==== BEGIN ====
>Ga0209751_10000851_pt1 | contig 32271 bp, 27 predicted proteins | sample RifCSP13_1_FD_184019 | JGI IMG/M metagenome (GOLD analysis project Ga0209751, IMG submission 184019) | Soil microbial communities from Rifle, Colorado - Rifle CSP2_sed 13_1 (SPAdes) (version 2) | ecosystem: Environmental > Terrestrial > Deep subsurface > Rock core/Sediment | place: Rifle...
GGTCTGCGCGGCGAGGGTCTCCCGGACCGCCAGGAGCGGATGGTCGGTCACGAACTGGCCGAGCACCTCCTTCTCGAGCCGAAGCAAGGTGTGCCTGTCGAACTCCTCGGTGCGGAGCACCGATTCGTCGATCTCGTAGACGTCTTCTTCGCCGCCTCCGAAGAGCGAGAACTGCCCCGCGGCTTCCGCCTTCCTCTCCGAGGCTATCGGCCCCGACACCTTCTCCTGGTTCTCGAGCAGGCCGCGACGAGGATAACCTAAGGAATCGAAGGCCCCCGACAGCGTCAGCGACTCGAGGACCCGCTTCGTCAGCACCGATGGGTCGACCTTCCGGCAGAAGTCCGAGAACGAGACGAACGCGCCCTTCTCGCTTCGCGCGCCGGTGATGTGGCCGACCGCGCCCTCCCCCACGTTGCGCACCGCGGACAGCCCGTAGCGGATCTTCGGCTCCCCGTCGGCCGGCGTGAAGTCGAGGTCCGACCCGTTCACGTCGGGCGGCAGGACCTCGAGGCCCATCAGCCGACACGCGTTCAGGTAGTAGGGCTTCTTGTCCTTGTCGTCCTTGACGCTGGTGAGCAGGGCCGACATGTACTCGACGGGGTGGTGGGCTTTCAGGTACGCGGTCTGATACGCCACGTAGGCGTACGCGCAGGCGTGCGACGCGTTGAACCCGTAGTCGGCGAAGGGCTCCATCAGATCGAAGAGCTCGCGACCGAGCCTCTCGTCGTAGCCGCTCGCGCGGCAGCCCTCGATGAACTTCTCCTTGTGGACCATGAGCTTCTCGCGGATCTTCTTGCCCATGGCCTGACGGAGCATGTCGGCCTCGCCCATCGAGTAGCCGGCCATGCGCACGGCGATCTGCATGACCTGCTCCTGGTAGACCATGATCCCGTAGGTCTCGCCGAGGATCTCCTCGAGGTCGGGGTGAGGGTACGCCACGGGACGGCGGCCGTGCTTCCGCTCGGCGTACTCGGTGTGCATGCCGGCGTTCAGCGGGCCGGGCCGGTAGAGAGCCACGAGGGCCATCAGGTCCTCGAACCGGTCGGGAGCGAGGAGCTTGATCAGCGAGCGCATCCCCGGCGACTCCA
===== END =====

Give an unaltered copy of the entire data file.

>Ga0209751_10000851_pt1 | contig 32271 bp, 27 predicted proteins | sample RifCSP13_1_FD_184019 | JGI IMG/M metagenome (GOLD analysis project Ga0209751, IMG submission 184019) | Soil microbial communities from Rifle, Colorado - Rifle CSP2_sed 13_1 (SPAdes) (version 2) | ecosystem: Environmental > Terrestrial > Deep subsurface > Rock core/Sediment | place: Rifle...
GGTCTGCGCGGCGAGGGTCTCCCGGACCGCCAGGAGCGGATGGTCGGTCACGAACTGGCCGAGCACCTCCTTCTCGAGCCGAAGCAAGGTGTGCCTGTCGAACTCCTCGGTGCGGAGCACCGATTCGTCGATCTCGTAGACGTCTTCTTCGCCGCCTCCGAAGAGCGAGAACTGCCCCGCGGCTTCCGCCTTCCTCTCCGAGGCTATCGGCCCCGACACCTTCTCCTGGTTCTCGAGCAGGCCGCGACGAGGATAACCTAAGGAATCGAAGGCCCCCGACAGCGTCAGCGACTCGAGGACCCGCTTCGTCAGCACCGATGGGTCGACCTTCCGGCAGAAGTCCGAGAACGAGACGAACGCGCCCTTCTCGCTTCGCGCGCCGGTGATGTGGCCGACCGCGCCCTCCCCCACGTTGCGCACCGCGGACAGCCCGTAGCGGATCTTCGGCTCCCCGTCGGCCGGCGTGAAGTCGAGGTCCGACCCGTTCACGTCGGGCGGCAGGACCTCGAGGCCCATCAGCCGACACGCGTTCAGGTAGTAGGGCTTCTTGTCCTTGTCGTCCTTGACGCTGGTGAGCAGGGCCGACATGTACTCGACGGGGTGGTGGGCTTTCAGGTACGCGGTCTGATACGCCACGTAGGCGTACGCGCAGGCGTGCGACGCGTTGAACCCGTAGTCGGCGAAGGGCTCCATCAGATCGAAGAGCTCGCGACCGAGCCTCTCGTCGTAGCCGCTCGCGCGGCAGCCCTCGATGAACTTCTCCTTGTGGACCATGAGCTTCTCGCGGATCTTCTTGCCCATGGCCTGACGGAGCATGTCGGCCTCGCCCATCGAGTAGCCGGCCATGCGCACGGCGATCTGCATGACCTGCTCCTGGTAGACCATGATCCCGTAGGTCTCGCCGAGGATCTCCTCGAGGTCGGGGTGAGGGTACGCCACGGGACGGCGGCCGTGCTTCCGCTCGGCGTACTCGGTGTGCATGCCGGCGTTCAGCGGGCCGGGCCGGTAGAGAGCCACGAGGGCCATCAGGTCCTCGAACCGGTCGGGAGCGAGGAGCTTGATCAGCGAGCGCATCCCCGGCGACTCCA